Mager and Pipe's model is easy-to-follow that would be worthwhile for you to review. We have provided their flowchart and a quick-reference checklist that outlines each step in the chart. Take some time to look it over. If you are interested in learning more about their process, we urge you to check out their book. The checklist that follows the flowchart will help you being, but it cannot adequately cover all the details of the process.

Because of the improvements that instruction can make in the performance of students or employees, it is often selected as the answer to many problems that occur in our everyday life, classroom, and work place. However, is it possible that our students already know how to turn their homework in on time, our drivers actually do know the safety protocols, or our employees really do know how to read a clock? Would more instruction address the problem?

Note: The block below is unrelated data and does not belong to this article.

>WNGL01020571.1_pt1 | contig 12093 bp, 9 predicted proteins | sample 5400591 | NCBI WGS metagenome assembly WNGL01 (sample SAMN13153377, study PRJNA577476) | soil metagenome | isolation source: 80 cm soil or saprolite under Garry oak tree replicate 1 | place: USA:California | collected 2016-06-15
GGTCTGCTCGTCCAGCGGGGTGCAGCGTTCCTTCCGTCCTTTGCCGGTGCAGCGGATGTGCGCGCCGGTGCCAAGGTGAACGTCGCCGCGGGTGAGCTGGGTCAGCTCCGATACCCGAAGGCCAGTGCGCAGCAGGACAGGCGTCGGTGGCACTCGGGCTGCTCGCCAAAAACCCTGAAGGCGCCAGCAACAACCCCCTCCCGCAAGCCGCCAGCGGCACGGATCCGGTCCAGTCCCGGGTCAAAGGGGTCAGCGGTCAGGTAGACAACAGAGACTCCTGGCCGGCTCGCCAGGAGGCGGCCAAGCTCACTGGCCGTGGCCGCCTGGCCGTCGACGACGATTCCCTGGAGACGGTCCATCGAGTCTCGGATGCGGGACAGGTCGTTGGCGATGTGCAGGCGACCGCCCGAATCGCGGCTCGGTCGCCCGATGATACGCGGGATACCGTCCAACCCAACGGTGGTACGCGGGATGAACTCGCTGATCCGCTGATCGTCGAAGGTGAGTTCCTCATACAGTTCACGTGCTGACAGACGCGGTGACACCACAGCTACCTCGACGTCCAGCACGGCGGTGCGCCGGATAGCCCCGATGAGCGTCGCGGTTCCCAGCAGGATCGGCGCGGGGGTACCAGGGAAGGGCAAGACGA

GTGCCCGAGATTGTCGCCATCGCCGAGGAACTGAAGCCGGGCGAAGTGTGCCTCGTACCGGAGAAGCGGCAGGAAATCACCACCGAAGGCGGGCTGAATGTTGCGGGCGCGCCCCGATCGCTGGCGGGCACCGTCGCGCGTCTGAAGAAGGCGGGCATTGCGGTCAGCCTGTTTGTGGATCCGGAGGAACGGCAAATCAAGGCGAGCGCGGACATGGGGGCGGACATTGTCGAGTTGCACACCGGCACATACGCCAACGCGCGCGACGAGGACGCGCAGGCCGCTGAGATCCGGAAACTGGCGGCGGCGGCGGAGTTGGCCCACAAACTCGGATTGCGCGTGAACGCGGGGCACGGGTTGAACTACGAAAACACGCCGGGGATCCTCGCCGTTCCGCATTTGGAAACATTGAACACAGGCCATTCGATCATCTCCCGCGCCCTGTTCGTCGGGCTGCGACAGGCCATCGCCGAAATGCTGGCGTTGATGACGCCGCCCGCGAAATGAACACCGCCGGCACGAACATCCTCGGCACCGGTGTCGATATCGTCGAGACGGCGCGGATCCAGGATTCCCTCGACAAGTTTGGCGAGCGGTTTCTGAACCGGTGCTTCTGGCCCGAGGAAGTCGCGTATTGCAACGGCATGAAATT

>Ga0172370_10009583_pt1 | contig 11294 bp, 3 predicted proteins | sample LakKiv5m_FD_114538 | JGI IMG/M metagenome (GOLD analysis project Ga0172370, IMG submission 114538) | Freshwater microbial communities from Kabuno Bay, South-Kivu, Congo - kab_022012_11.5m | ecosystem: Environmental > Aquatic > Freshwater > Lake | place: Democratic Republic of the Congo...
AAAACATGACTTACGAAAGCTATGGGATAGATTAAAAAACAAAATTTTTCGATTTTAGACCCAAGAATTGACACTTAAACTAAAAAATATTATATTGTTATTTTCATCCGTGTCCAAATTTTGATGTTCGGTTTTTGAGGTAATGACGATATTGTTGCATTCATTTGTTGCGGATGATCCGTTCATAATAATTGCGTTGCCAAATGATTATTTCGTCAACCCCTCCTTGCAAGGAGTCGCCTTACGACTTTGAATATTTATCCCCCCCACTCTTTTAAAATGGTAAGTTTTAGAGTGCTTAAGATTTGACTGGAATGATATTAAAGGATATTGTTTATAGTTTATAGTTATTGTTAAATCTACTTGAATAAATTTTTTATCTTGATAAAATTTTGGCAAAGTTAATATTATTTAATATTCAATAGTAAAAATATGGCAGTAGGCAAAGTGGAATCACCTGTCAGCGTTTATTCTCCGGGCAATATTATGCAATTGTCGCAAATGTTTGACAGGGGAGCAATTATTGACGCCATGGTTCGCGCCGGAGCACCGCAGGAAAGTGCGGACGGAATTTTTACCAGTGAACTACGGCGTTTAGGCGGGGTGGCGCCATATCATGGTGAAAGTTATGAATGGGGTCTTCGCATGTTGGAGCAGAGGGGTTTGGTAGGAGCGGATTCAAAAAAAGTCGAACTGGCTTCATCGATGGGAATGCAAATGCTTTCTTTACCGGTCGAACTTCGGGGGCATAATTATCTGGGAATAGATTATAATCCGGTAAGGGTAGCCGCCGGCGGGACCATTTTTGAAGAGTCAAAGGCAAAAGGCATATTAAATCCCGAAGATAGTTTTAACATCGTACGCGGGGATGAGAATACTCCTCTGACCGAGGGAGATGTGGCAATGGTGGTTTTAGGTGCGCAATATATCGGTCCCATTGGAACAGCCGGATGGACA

If, after a performance analysis, you determine that the need is the result of a lack of skills or the knowledge to perform the skill, then instruction can be developed to address the need. Your need is now an instructional need. If the problem stems from other factors, such as a lack of practice or simple reminders as could be the case with our students, drivers, and employees in the previous examples, then additional instruction would not be the solution.

Determining Goals

During the needs assessment the designer identifies the problem, possible causes of the problem, identifies multiple solutions that could be implemented to resolve the problem, and determines which involve instruction. With this information the designer can focus on a specific topic and create a goal for the intended learners. The goal statement will direct all subsequent design decisions and will direct what it taught.

Goals indicate our intended learners. A brief statement or phrase of who these individuals are helps to focus the reader’s attention on the individuals as intended learners and performers of the actions stated in the goal.